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Scripting News -- It's Even Worse Than It Appears.

About the author

A picture named daveTiny.jpgDave Winer, 56, is a software developer and editor of the Scripting News weblog. He pioneered the development of weblogs, syndication (RSS), podcasting, outlining, and web content management software; former contributing editor at Wired Magazine, research fellow at Harvard Law School and NYU, entrepreneur, and investor in web media companies. A native New Yorker, he received a Master's in Computer Science from the University of Wisconsin, a Bachelor's in Mathematics from Tulane University and currently lives in New York City.

"The protoblogger." - NY Times.

"The father of modern-day content distribution." - PC World.

"Dave was in a hurry. He had big ideas." -- Harvard.

"Dave Winer is one of the most important figures in the evolution of online media." -- Nieman Journalism Lab.

10 inventors of Internet technologies you may not have heard of. -- Royal Pingdom.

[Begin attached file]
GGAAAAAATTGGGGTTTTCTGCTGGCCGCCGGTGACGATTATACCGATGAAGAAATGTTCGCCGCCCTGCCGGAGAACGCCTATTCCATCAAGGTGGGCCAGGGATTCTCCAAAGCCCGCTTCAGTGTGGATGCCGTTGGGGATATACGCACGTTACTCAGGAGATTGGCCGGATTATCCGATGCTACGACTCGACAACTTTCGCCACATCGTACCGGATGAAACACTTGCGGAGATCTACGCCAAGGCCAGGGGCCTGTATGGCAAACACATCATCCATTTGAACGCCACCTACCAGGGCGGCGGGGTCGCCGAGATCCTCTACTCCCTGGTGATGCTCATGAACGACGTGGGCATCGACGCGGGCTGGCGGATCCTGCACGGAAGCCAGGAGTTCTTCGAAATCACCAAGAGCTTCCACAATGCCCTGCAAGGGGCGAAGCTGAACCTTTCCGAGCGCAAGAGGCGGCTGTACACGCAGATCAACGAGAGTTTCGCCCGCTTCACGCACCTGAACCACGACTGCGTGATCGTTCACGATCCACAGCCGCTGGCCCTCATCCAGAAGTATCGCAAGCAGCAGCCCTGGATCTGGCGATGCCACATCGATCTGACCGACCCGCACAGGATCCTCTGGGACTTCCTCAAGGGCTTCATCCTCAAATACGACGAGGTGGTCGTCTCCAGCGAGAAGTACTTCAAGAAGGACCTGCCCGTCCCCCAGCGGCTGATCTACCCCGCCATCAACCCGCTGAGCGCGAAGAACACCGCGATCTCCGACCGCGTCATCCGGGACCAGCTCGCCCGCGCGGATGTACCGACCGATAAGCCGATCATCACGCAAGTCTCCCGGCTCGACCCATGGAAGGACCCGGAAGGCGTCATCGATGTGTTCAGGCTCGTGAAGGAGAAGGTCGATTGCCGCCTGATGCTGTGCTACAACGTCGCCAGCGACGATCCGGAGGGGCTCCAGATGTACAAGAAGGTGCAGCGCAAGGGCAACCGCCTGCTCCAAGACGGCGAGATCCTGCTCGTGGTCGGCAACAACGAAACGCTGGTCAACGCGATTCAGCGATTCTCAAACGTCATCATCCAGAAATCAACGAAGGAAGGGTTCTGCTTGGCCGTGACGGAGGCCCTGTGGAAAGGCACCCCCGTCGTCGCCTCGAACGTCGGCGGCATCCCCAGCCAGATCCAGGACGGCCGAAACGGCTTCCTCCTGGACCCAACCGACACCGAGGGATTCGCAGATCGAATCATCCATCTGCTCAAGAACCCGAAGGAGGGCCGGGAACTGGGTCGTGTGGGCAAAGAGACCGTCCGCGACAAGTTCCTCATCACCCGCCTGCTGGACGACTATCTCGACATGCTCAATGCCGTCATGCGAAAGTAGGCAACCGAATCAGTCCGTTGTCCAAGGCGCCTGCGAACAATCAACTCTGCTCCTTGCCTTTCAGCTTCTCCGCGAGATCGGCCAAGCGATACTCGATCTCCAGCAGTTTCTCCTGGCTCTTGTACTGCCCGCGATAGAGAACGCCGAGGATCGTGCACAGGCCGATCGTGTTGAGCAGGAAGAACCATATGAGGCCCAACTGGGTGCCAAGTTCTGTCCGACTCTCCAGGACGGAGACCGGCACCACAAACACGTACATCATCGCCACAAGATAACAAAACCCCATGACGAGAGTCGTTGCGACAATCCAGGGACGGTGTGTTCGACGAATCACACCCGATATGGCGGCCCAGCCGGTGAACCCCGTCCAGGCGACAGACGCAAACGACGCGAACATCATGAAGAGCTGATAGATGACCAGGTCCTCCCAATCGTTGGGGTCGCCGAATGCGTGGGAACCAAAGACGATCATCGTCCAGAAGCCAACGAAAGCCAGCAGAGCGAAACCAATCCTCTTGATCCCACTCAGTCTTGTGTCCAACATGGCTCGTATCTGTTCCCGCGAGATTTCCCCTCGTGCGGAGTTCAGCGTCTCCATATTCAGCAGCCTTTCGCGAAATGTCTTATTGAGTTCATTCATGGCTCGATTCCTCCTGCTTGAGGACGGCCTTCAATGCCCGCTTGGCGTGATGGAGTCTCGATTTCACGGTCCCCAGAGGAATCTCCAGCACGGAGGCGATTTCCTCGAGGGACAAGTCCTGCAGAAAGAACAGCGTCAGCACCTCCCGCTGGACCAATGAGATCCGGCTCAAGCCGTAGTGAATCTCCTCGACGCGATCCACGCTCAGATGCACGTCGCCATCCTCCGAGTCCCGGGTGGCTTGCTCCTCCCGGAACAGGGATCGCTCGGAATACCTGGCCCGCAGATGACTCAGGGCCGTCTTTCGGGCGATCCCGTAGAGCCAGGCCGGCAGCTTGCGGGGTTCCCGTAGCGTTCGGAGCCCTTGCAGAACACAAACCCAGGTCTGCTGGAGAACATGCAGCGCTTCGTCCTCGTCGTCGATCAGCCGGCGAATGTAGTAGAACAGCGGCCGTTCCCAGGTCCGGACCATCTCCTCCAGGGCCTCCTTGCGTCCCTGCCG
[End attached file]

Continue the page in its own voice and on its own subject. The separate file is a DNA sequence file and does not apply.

One of BusinessWeek's 25 Most Influential People on the Web.

"Helped popularize blogging, podcasting and RSS." - Time.

"The father of blogging and RSS." - BBC.

"RSS was born in 1997 out of the confluence of Dave Winer's 'Really Simple Syndication' technology, used to push out blog updates, and Netscape's 'Rich Site Summary', which allowed users to create custom Netscape home pages with regularly updated data flows." - Tim O'Reilly.

8/2/11: Who I Am.

Contact me

scriptingnews2mail at gmail dot com.


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February 2012

Jan   Mar


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FYI: You're soaking in it. :-)

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Dave Winer's weblog, started in April 1997, bootstrapped the blogging revolution.

Facebook didn't do what Path does Permalink.